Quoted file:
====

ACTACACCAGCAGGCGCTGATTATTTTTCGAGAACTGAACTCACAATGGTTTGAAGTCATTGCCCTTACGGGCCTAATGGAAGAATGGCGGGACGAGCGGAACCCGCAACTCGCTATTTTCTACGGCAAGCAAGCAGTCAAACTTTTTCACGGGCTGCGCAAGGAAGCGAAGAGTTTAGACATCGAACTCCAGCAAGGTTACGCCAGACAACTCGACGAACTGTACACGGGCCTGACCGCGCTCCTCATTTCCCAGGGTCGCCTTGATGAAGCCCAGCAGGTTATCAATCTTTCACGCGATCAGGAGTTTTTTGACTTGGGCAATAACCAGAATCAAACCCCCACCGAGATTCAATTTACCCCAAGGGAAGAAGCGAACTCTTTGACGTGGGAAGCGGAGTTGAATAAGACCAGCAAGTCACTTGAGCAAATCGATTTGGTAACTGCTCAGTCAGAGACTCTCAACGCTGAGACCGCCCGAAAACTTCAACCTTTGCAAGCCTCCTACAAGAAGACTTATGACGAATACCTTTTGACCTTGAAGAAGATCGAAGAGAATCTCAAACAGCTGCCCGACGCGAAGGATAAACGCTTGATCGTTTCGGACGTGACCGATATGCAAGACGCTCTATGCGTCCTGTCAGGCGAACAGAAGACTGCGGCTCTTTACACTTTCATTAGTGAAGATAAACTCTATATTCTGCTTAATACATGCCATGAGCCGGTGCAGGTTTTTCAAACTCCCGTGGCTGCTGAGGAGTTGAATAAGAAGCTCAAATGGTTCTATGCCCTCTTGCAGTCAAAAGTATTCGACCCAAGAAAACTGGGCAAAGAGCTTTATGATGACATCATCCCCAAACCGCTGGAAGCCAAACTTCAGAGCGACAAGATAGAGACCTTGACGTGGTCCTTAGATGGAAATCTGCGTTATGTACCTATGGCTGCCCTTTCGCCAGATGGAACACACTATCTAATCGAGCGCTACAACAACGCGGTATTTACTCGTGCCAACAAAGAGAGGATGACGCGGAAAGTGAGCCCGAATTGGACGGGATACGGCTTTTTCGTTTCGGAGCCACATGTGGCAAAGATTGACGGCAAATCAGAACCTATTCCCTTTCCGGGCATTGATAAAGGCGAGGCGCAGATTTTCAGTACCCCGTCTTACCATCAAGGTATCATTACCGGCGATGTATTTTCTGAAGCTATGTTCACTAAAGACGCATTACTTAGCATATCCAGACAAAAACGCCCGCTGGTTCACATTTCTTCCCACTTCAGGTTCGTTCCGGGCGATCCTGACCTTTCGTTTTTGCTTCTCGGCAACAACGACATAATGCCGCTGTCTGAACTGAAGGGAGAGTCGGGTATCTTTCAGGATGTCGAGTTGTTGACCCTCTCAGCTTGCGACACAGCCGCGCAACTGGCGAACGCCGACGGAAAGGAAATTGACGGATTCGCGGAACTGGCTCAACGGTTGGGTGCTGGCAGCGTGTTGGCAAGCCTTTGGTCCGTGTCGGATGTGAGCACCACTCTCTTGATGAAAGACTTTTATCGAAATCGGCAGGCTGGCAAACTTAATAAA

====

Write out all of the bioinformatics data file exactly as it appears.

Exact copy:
ACTACACCAGCAGGCGCTGATTATTTTTCGAGAACTGAACTCACAATGGTTTGAAGTCATTGCCCTTACGGGCCTAATGGAAGAATGGCGGGACGAGCGGAACCCGCAACTCGCTATTTTCTACGGCAAGCAAGCAGTCAAACTTTTTCACGGGCTGCGCAAGGAAGCGAAGAGTTTAGACATCGAACTCCAGCAAGGTTACGCCAGACAACTCGACGAACTGTACACGGGCCTGACCGCGCTCCTCATTTCCCAGGGTCGCCTTGATGAAGCCCAGCAGGTTATCAATCTTTCACGCGATCAGGAGTTTTTTGACTTGGGCAATAACCAGAATCAAACCCCCACCGAGATTCAATTTACCCCAAGGGAAGAAGCGAACTCTTTGACGTGGGAAGCGGAGTTGAATAAGACCAGCAAGTCACTTGAGCAAATCGATTTGGTAACTGCTCAGTCAGAGACTCTCAACGCTGAGACCGCCCGAAAACTTCAACCTTTGCAAGCCTCCTACAAGAAGACTTATGACGAATACCTTTTGACCTTGAAGAAGATCGAAGAGAATCTCAAACAGCTGCCCGACGCGAAGGATAAACGCTTGATCGTTTCGGACGTGACCGATATGCAAGACGCTCTATGCGTCCTGTCAGGCGAACAGAAGACTGCGGCTCTTTACACTTTCATTAGTGAAGATAAACTCTATATTCTGCTTAATACATGCCATGAGCCGGTGCAGGTTTTTCAAACTCCCGTGGCTGCTGAGGAGTTGAATAAGAAGCTCAAATGGTTCTATGCCCTCTTGCAGTCAAAAGTATTCGACCCAAGAAAACTGGGCAAAGAGCTTTATGATGACATCATCCCCAAACCGCTGGAAGCCAAACTTCAGAGCGACAAGATAGAGACCTTGACGTGGTCCTTAGATGGAAATCTGCGTTATGTACCTATGGCTGCCCTTTCGCCAGATGGAACACACTATCTAATCGAGCGCTACAACAACGCGGTATTTACTCGTGCCAACAAAGAGAGGATGACGCGGAAAGTGAGCCCGAATTGGACGGGATACGGCTTTTTCGTTTCGGAGCCACATGTGGCAAAGATTGACGGCAAATCAGAACCTATTCCCTTTCCGGGCATTGATAAAGGCGAGGCGCAGATTTTCAGTACCCCGTCTTACCATCAAGGTATCATTACCGGCGATGTATTTTCTGAAGCTATGTTCACTAAAGACGCATTACTTAGCATATCCAGACAAAAACGCCCGCTGGTTCACATTTCTTCCCACTTCAGGTTCGTTCCGGGCGATCCTGACCTTTCGTTTTTGCTTCTCGGCAACAACGACATAATGCCGCTGTCTGAACTGAAGGGAGAGTCGGGTATCTTTCAGGATGTCGAGTTGTTGACCCTCTCAGCTTGCGACACAGCCGCGCAACTGGCGAACGCCGACGGAAAGGAAATTGACGGATTCGCGGAACTGGCTCAACGGTTGGGTGCTGGCAGCGTGTTGGCAAGCCTTTGGTCCGTGTCGGATGTGAGCACCACTCTCTTGATGAAAGACTTTTATCGAAATCGGCAGGCTGGCAAACTTAATAAA